9 Expedition into object interior

Rudolf Pecinovsky

Contents of whole series

Note:
You can download the project we will use in this lesson here.

Messages asking for an attribute value

In the last lesson you started talking about attributes and showed how I can get from an object a reference to its public attribute. However when I need this reference to pass it as a parameter, it still forces me to pass the object detouring through the object bench. Is there a possibility to pass the object directly as with strings?

You force me a little to write some code, but we can try it. You can send to an object a message asking directly for the value of its public attribute – in our case you ask the class NamedColor for the reference to its color. When you write the code for sending such a message directly into the text field for given parameter, the BlueJ sends this message to the object and passes the obtained value (reference) as the value of given parameter.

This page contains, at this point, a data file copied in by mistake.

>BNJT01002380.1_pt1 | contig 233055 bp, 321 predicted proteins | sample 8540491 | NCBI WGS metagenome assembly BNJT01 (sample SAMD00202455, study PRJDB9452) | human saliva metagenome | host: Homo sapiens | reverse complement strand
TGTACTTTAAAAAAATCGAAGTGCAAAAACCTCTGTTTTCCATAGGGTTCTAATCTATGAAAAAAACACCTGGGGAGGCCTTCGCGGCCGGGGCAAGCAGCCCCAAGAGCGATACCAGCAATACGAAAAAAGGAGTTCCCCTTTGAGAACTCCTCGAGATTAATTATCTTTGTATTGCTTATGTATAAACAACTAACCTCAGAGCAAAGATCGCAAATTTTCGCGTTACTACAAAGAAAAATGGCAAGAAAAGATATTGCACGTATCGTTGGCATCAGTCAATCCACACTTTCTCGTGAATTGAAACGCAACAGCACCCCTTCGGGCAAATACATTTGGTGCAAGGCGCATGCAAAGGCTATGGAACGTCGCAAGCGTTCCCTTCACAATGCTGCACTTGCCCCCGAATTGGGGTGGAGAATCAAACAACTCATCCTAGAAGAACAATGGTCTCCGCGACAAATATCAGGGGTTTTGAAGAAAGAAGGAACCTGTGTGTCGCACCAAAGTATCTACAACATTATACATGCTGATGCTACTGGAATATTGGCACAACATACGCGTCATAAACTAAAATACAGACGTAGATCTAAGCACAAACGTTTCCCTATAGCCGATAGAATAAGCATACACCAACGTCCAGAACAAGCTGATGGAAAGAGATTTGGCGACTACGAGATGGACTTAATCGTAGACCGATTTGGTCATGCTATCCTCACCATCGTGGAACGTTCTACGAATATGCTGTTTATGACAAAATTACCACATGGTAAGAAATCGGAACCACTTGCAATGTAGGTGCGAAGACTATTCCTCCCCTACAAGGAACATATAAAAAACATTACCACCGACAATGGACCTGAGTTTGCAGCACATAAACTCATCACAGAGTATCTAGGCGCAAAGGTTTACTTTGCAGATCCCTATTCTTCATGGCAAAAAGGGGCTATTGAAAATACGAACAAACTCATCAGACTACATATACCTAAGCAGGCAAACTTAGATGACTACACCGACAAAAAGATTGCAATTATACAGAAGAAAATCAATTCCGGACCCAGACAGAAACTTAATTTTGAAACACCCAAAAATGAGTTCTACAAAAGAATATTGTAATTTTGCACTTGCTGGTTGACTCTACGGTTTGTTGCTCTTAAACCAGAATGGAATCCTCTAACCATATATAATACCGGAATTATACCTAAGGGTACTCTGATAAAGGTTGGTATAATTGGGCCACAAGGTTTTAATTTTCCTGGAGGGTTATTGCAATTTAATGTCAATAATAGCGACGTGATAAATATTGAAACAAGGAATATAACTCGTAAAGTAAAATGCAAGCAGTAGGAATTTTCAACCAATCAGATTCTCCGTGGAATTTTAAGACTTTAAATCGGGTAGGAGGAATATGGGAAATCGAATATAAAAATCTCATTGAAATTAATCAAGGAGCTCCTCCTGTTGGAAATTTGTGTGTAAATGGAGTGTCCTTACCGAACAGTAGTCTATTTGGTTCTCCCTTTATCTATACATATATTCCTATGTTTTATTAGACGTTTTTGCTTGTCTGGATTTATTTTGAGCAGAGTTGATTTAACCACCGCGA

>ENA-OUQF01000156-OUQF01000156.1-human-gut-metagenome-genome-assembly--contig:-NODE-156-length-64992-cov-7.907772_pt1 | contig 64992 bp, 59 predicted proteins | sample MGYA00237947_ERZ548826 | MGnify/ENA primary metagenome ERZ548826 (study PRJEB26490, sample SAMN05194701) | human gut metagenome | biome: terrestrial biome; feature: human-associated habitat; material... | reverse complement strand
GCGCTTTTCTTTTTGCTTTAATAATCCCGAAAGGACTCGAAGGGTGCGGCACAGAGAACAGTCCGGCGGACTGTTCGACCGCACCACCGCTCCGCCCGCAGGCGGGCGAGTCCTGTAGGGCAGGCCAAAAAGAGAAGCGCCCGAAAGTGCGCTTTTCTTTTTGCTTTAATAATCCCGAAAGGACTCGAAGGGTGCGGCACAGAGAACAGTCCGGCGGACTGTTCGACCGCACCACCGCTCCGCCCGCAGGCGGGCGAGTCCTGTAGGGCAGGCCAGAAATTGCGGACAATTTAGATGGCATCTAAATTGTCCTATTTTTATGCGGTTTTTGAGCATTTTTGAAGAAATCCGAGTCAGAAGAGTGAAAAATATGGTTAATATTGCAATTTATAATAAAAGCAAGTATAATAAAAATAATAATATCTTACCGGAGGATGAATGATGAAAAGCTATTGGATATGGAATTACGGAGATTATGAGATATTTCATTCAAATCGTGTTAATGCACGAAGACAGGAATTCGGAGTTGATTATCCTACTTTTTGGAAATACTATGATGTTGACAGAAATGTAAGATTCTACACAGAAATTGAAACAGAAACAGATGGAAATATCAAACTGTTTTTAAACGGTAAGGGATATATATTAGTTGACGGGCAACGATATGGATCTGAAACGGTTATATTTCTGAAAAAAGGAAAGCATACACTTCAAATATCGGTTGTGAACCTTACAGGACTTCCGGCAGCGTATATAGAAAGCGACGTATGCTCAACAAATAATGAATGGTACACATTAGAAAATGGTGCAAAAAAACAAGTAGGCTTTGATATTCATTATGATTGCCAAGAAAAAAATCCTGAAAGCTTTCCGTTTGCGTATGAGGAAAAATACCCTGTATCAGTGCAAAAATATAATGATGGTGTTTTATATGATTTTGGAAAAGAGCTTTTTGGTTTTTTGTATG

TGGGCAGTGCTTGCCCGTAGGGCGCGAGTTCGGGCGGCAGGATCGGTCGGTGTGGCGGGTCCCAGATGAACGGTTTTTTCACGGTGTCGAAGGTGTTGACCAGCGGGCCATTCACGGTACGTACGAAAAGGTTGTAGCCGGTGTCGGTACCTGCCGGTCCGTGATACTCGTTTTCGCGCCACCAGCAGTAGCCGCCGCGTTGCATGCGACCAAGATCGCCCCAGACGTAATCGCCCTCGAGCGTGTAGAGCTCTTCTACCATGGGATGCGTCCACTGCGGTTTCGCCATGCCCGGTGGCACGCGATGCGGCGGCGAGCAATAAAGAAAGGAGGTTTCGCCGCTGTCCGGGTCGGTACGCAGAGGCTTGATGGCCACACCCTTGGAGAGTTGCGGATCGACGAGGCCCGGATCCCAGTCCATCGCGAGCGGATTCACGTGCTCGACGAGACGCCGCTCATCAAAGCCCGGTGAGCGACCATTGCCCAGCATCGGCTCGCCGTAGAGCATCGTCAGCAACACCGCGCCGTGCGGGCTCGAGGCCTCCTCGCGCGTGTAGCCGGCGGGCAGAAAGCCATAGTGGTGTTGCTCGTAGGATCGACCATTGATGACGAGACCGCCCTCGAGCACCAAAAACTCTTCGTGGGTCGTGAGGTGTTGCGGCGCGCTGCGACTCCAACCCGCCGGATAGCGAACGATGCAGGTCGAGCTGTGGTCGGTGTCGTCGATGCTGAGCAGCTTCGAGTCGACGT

You write such a message in a similar way to an ordinary message: you address the object that you are sending the message to, after this address you write a dot and after the dot the name of the sent message, which is the name of the attribute. The only difference is the fact, that you may not add parameters and so you will not write any parenthesis. So if you ask the class NamedColor for value of its attribute BLACK, you simply write (pay attention to capitalization):

NamedColor.BLACK

Figure 1: Message asking for reference to NamedColor BLACK

However I again want to emphasize that in this way you can ask only for values of attributes marked by the modifier public. The others you can only inspect.

Accessibility of attributes

You pointed to it already in the last lesson. However I then concentrated on how to get the reference and therefore I forgot to ask what the problem with the attribute publicity is?

The modifier public has nothing to do with publicity. It is the access modifier that means that it determines the access rights of other objects to the particular entity (class, method, attribute).